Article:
You know how some kids are obviously naturally shy as toddlers... that wasn't me. Dad actually felt the need before I was three to tell me if we got pulled over by a police officer, that I was supposed to "pretend like I was one of those kids who didn't talk to strangers".

But with school came bullying, by third grade I was already in therapy for how badly I was reacting to it, fourth grade came with two concussions and a broken arm in the same year from other children on the playground, and 5th grade was my first total school refusal that led to Mom not being able to get me to go back. We did finally find a very small, private school for kids who were GT, and a year there gave me the confidence to attempt public school again and even finally stand up for myself when someone threatened me physically vs the reaction that so fed the bullies.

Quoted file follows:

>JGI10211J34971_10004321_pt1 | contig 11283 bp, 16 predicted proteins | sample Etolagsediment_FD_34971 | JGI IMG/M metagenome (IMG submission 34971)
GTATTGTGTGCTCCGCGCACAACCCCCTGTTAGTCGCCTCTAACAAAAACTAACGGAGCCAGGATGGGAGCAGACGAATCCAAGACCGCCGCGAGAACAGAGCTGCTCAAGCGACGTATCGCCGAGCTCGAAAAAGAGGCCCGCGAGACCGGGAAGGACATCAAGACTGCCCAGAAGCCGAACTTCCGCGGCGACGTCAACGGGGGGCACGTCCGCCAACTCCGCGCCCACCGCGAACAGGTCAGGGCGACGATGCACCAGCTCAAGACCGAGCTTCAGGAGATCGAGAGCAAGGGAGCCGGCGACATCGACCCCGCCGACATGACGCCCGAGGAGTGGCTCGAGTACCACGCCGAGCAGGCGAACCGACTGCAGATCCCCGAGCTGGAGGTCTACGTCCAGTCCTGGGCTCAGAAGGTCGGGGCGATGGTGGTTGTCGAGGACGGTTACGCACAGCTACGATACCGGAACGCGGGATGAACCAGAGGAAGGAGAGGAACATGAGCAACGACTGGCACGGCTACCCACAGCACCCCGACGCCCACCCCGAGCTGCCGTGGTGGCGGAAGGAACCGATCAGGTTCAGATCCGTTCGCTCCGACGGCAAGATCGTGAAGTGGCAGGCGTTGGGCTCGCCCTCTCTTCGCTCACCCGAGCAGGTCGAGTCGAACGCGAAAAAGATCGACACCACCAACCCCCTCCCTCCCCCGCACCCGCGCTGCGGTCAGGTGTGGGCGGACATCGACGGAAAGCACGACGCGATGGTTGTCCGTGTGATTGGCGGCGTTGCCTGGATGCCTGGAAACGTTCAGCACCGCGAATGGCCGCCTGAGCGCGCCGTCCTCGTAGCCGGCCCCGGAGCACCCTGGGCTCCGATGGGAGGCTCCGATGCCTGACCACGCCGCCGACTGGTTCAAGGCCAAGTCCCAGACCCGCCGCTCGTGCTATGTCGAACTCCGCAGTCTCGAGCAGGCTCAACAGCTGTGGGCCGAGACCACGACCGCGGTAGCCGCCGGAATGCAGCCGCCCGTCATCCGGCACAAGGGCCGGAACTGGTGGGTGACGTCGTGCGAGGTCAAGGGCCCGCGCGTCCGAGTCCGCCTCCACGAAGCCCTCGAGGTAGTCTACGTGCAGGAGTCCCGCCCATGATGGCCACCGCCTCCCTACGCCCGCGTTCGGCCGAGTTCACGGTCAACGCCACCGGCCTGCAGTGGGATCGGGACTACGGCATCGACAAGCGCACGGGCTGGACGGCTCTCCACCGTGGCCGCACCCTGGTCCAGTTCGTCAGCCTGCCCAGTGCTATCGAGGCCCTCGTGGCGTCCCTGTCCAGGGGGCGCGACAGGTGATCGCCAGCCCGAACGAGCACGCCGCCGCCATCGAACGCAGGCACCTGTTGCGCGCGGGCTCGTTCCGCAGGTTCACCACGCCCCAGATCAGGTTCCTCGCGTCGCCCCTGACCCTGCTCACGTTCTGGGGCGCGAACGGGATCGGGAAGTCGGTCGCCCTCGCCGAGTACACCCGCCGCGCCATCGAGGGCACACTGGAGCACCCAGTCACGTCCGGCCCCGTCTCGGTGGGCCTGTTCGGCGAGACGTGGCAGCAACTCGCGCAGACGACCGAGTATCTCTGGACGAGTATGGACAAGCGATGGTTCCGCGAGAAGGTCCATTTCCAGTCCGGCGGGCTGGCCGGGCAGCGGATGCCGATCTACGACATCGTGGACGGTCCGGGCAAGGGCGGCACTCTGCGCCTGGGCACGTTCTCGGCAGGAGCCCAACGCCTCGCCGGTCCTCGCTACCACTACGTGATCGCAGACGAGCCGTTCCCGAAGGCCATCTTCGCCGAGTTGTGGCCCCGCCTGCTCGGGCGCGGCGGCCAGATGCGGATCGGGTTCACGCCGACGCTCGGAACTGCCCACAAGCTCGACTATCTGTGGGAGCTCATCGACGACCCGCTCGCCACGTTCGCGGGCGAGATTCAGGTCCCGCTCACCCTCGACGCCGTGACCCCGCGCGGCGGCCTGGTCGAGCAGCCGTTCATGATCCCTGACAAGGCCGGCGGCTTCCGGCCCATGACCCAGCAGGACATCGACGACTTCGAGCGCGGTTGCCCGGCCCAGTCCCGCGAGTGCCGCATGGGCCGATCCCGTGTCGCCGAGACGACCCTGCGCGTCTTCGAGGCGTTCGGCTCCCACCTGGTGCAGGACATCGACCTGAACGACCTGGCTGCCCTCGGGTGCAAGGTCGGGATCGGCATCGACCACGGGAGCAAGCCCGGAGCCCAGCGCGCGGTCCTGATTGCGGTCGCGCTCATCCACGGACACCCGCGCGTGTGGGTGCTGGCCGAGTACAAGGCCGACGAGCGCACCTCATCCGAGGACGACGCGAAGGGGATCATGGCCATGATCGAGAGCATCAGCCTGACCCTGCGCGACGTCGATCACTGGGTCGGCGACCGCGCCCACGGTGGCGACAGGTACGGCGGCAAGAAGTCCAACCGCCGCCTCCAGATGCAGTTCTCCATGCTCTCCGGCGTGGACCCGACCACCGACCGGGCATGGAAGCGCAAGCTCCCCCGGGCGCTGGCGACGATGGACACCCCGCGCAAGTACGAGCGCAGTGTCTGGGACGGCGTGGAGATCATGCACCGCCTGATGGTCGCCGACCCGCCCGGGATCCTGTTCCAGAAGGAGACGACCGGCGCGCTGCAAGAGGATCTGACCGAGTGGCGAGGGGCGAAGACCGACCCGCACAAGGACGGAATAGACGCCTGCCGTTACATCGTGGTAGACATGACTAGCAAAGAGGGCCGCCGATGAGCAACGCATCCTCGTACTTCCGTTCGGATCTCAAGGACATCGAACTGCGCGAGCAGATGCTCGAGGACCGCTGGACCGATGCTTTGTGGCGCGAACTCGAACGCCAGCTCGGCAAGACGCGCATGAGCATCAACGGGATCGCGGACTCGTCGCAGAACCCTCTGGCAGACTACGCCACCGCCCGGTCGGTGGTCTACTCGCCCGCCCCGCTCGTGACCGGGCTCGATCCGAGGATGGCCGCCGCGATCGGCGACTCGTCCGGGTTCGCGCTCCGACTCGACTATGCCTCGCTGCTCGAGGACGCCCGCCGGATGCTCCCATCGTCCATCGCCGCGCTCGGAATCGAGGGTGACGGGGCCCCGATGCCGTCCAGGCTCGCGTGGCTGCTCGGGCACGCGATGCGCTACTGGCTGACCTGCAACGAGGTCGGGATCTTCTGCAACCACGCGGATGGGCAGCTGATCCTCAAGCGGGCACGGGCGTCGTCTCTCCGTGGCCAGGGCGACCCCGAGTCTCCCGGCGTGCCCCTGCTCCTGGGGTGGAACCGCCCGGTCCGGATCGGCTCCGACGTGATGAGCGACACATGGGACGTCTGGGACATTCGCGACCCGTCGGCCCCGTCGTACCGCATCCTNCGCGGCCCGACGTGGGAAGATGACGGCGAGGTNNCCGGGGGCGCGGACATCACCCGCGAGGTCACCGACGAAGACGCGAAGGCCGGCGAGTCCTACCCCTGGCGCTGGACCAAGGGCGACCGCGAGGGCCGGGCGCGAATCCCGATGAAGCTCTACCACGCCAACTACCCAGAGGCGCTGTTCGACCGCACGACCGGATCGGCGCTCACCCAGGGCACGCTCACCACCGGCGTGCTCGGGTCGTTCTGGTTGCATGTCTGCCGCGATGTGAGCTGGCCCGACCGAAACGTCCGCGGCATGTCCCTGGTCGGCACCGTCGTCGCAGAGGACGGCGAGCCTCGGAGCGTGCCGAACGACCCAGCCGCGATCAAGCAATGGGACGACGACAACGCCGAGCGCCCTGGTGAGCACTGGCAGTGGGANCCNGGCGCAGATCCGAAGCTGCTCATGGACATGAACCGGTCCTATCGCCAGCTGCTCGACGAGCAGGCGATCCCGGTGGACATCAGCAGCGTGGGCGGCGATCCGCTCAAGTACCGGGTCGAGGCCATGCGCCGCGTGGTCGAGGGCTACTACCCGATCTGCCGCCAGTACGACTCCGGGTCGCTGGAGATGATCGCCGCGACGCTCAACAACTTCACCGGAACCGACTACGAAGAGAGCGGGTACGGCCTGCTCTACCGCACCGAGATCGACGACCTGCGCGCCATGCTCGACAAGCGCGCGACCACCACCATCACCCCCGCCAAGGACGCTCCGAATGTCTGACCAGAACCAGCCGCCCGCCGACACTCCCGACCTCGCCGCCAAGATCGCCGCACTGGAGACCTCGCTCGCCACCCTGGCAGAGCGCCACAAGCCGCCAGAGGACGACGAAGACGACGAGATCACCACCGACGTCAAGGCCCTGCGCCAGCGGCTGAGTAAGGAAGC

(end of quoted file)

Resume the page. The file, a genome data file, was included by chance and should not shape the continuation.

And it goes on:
Then 7th came around, the girl who broke my arm was at the same school as me, a teacher had a nervous breakdown, and so the physical bullying escalated again with no safe space. I convinced Mom to homeschool me, and by then had been sent a modem and gotten on the Information Dirt Road. Truthfully, the Internet is the closest I want to come to people who I don't already know well and know that they are accepting of me.

Of course, life doesn't allow that easily.